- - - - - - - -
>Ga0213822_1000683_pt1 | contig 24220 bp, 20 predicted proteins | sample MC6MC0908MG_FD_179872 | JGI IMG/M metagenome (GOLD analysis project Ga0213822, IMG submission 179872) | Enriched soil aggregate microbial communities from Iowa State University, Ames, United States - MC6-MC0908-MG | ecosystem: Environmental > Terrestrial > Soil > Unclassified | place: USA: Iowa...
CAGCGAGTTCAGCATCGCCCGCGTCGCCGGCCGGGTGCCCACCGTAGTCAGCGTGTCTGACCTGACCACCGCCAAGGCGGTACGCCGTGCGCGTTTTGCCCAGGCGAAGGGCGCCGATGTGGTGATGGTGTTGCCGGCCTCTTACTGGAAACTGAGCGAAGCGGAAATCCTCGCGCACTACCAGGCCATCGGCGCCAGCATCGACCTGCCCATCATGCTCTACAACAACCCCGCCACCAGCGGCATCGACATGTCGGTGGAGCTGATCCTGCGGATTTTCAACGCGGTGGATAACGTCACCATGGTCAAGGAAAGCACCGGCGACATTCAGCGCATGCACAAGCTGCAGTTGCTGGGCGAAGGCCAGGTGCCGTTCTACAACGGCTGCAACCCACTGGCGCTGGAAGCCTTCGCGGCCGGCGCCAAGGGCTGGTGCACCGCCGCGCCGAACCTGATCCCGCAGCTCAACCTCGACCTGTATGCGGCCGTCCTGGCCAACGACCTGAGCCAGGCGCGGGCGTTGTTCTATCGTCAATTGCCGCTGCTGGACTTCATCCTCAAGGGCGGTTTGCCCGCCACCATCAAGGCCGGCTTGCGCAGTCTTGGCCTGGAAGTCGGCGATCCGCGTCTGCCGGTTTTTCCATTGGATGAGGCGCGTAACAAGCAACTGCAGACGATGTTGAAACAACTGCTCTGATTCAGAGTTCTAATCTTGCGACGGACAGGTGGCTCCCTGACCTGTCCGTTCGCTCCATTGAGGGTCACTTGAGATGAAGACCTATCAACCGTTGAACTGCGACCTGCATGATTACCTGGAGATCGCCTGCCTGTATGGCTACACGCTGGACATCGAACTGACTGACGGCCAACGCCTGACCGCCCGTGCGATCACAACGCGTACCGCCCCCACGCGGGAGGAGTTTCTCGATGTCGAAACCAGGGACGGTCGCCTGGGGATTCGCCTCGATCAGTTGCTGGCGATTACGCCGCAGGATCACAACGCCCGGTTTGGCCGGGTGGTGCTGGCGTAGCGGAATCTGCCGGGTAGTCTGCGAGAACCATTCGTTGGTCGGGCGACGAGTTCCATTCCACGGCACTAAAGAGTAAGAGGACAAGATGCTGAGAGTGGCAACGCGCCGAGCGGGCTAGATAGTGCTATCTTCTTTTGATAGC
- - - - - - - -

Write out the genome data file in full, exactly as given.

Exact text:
>Ga0213822_1000683_pt1 | contig 24220 bp, 20 predicted proteins | sample MC6MC0908MG_FD_179872 | JGI IMG/M metagenome (GOLD analysis project Ga0213822, IMG submission 179872) | Enriched soil aggregate microbial communities from Iowa State University, Ames, United States - MC6-MC0908-MG | ecosystem: Environmental > Terrestrial > Soil > Unclassified | place: USA: Iowa...
CAGCGAGTTCAGCATCGCCCGCGTCGCCGGCCGGGTGCCCACCGTAGTCAGCGTGTCTGACCTGACCACCGCCAAGGCGGTACGCCGTGCGCGTTTTGCCCAGGCGAAGGGCGCCGATGTGGTGATGGTGTTGCCGGCCTCTTACTGGAAACTGAGCGAAGCGGAAATCCTCGCGCACTACCAGGCCATCGGCGCCAGCATCGACCTGCCCATCATGCTCTACAACAACCCCGCCACCAGCGGCATCGACATGTCGGTGGAGCTGATCCTGCGGATTTTCAACGCGGTGGATAACGTCACCATGGTCAAGGAAAGCACCGGCGACATTCAGCGCATGCACAAGCTGCAGTTGCTGGGCGAAGGCCAGGTGCCGTTCTACAACGGCTGCAACCCACTGGCGCTGGAAGCCTTCGCGGCCGGCGCCAAGGGCTGGTGCACCGCCGCGCCGAACCTGATCCCGCAGCTCAACCTCGACCTGTATGCGGCCGTCCTGGCCAACGACCTGAGCCAGGCGCGGGCGTTGTTCTATCGTCAATTGCCGCTGCTGGACTTCATCCTCAAGGGCGGTTTGCCCGCCACCATCAAGGCCGGCTTGCGCAGTCTTGGCCTGGAAGTCGGCGATCCGCGTCTGCCGGTTTTTCCATTGGATGAGGCGCGTAACAAGCAACTGCAGACGATGTTGAAACAACTGCTCTGATTCAGAGTTCTAATCTTGCGACGGACAGGTGGCTCCCTGACCTGTCCGTTCGCTCCATTGAGGGTCACTTGAGATGAAGACCTATCAACCGTTGAACTGCGACCTGCATGATTACCTGGAGATCGCCTGCCTGTATGGCTACACGCTGGACATCGAACTGACTGACGGCCAACGCCTGACCGCCCGTGCGATCACAACGCGTACCGCCCCCACGCGGGAGGAGTTTCTCGATGTCGAAACCAGGGACGGTCGCCTGGGGATTCGCCTCGATCAGTTGCTGGCGATTACGCCGCAGGATCACAACGCCCGGTTTGGCCGGGTGGTGCTGGCGTAGCGGAATCTGCCGGGTAGTCTGCGAGAACCATTCGTTGGTCGGGCGACGAGTTCCATTCCACGGCACTAAAGAGTAAGAGGACAAGATGCTGAGAGTGGCAACGCGCCGAGCGGGCTAGATAGTGCTATCTTCTTTTGATAGC